Brian's Reviews > The Rest Is Noise: Listening to the Twentieth Century

The Rest Is Noise by Alex  Ross
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Jul 16, 10

Read in July, 2010

Well, I must commend Alex Ross on a thorough history of the first half of the 20th century. Its insights into and narratives about the Second Viennese school as well as Stalinist Russia are quite detailed and fun to read. He also has what I think is a pretty good blog that continues his advocacy of new music.

I am a little miffed, however. My first critique is of how he handled Benjamin Britten. Granted, my first encounter with Britten was A Death in Venice which is probably the worst way to try to get into him. That being said, I am surprised so much was not edited out. In a 540 page book, you would think scene by scene descriptions of both Peter Grimes and A Death in Venice would be a waste of space. Especially when he had set the precedent of not doing that in his previous opera descriptions.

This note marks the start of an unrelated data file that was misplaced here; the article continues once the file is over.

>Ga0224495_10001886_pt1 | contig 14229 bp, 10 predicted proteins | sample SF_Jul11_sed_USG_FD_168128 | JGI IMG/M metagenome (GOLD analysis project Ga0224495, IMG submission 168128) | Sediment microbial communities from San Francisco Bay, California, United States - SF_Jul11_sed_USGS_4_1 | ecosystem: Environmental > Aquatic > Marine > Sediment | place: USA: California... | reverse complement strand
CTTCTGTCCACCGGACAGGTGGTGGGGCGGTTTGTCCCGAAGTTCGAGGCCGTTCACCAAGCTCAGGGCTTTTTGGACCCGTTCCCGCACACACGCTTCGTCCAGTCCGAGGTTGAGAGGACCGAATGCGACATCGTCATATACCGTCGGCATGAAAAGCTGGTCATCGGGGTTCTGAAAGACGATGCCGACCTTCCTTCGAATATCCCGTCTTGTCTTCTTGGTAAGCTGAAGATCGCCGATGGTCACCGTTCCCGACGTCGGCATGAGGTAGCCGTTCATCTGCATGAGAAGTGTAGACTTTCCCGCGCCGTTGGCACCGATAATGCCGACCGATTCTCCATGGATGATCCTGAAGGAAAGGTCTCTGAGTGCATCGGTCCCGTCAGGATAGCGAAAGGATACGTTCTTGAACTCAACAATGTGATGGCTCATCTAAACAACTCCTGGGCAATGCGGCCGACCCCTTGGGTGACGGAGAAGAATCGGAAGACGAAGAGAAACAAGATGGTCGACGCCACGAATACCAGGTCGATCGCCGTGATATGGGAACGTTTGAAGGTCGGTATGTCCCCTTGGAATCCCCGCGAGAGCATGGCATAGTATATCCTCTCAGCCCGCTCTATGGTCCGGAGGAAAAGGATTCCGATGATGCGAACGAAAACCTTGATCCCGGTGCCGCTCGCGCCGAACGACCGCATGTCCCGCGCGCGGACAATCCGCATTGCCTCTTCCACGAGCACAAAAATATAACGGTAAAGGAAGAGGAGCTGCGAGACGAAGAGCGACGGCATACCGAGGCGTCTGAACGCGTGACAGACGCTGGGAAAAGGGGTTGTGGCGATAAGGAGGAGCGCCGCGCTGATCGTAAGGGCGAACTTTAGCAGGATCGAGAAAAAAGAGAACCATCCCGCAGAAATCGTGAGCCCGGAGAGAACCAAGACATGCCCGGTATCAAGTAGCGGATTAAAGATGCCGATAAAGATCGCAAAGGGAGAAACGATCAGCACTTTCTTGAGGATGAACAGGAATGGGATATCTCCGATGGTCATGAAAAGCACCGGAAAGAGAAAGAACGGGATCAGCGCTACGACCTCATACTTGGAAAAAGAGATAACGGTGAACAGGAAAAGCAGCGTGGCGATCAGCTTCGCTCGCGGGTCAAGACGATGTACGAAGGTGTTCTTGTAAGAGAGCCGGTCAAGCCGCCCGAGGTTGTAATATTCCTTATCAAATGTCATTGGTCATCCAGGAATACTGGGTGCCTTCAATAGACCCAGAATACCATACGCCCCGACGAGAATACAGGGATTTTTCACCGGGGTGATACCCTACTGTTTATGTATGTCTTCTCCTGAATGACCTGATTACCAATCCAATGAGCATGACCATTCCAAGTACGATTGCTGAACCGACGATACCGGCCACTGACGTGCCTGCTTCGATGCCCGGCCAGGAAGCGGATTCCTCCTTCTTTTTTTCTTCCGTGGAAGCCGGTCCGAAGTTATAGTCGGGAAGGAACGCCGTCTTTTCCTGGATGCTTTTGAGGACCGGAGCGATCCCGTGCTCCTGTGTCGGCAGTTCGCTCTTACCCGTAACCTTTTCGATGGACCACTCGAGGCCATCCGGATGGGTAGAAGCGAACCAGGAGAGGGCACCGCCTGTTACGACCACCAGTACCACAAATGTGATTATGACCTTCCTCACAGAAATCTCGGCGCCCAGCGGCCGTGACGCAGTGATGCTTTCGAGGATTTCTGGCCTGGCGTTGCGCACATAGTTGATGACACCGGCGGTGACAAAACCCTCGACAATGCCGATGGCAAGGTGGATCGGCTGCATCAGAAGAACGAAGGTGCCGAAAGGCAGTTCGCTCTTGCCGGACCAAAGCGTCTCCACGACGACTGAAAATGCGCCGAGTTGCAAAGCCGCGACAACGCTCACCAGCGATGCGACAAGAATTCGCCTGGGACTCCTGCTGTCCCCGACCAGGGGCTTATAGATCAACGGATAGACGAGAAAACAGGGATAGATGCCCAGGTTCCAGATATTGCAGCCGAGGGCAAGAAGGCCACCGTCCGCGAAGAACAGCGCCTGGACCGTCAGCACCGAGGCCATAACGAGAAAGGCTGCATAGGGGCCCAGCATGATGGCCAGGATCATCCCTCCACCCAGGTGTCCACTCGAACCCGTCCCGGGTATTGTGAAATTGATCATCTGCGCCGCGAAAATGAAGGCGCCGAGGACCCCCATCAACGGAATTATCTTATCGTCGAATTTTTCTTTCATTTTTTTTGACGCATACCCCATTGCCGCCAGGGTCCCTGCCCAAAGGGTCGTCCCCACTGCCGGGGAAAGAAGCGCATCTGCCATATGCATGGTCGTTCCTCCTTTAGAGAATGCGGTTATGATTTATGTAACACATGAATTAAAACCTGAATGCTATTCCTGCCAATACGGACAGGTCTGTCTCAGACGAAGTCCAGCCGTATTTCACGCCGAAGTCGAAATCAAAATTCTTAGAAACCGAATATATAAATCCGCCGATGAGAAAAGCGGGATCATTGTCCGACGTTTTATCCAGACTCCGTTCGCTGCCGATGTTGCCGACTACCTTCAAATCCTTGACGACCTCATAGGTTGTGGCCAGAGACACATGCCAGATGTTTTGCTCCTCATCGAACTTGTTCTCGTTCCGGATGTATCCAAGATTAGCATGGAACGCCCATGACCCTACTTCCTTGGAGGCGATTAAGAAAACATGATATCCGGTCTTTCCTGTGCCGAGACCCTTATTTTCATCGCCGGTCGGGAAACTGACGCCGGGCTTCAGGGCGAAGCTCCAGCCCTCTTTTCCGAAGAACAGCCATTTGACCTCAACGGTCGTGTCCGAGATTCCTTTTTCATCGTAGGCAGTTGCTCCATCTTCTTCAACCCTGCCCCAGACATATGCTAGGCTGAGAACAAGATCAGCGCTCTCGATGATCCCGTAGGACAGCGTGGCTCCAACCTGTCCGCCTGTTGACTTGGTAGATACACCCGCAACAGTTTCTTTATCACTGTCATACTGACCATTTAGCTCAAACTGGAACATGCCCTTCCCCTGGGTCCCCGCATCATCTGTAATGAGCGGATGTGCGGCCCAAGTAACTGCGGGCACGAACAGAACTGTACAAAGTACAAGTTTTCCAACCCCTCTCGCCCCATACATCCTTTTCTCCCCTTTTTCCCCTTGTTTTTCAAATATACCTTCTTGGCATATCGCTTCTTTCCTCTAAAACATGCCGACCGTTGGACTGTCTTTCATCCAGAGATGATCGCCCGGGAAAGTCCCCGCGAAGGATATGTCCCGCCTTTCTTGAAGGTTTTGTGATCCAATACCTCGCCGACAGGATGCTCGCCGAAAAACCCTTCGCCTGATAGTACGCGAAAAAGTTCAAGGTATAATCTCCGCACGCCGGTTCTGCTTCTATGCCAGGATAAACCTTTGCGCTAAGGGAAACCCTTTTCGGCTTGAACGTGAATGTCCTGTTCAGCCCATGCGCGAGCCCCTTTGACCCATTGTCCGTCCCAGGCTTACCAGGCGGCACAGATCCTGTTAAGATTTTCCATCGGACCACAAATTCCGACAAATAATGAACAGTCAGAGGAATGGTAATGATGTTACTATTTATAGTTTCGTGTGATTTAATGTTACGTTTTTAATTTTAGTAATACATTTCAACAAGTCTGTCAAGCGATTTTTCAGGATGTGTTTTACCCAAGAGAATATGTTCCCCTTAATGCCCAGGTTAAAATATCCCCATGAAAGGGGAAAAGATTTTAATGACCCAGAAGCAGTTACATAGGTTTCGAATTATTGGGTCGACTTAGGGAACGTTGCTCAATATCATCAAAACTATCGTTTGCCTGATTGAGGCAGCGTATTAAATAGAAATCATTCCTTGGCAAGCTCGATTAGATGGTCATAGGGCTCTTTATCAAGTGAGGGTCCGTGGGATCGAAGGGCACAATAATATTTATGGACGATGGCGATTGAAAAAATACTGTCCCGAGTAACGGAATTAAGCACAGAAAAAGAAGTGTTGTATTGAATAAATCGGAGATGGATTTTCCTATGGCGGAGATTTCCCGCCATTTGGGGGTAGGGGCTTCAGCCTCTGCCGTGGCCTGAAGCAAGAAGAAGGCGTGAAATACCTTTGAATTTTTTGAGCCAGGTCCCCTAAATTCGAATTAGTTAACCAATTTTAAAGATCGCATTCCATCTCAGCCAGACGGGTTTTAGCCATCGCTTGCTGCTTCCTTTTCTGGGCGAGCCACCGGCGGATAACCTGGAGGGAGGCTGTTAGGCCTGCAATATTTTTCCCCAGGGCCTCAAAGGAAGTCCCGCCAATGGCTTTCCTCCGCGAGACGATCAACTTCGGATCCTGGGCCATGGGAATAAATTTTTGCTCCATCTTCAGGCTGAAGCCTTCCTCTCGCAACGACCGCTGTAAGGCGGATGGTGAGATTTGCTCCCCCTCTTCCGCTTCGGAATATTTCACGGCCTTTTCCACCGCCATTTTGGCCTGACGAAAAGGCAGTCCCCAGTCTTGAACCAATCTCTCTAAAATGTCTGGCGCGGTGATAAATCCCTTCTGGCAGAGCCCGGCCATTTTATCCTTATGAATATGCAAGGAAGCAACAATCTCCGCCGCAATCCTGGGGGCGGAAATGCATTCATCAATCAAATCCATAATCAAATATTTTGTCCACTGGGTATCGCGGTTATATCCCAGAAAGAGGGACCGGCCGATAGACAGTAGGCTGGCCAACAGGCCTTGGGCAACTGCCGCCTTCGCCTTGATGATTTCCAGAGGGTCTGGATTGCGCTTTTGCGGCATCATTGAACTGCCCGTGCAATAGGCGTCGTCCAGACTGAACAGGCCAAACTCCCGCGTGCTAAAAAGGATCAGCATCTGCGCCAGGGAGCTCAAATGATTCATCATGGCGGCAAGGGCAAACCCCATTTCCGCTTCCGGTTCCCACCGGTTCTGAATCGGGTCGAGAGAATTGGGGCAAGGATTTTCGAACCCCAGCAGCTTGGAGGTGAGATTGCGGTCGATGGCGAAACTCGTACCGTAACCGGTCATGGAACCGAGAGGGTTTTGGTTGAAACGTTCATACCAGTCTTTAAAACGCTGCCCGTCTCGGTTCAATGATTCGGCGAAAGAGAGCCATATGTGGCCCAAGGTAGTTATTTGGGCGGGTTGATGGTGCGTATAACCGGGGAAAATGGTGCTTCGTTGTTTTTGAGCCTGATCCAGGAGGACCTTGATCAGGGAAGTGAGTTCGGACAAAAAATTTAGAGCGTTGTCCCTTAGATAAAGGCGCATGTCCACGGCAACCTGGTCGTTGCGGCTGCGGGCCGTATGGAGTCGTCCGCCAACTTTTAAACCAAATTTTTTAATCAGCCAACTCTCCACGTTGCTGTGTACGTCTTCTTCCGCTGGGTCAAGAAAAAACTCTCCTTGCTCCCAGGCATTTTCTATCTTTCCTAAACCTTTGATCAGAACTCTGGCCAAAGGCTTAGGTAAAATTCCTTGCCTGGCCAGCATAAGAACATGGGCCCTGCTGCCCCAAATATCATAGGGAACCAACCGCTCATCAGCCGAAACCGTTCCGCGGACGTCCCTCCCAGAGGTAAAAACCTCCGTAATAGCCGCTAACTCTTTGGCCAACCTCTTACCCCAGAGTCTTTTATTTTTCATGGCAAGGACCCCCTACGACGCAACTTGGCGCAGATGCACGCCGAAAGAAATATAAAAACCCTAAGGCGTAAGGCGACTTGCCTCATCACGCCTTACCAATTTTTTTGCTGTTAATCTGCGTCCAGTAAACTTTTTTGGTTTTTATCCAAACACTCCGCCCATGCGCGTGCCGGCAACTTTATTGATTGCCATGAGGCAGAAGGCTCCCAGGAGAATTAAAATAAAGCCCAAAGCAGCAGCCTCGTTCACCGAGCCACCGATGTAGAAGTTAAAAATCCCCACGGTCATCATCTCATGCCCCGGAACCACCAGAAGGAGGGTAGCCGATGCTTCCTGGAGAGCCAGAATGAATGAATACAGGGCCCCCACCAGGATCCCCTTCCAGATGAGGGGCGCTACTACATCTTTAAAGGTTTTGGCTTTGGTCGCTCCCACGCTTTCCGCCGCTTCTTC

My main critique is music from 1970-2000. Thirty years is a huge chunk of the century, and 39 pages out of a 540 page book is insulting. Especially when a solid 7 pages (not including brief mentions in the remaining 32 pages) is dedicated to John Adams. He also took the time to suddenly bring up the music of Japan and China (I assume to congeal his obsession with Nixon in China). Even with little to say about it, it needed to come up earlier, and more time should have been focused on the music of the last 30 years of the century.

I was so thrilled for the first 400 pages or so, thinking the entire book would be as exhaustive and not realizing that I was running out of pages to read. In the end, it's another in a long line of valuable resources for research of the first half of the 20th century, and a big disappointment for anything after 1970.
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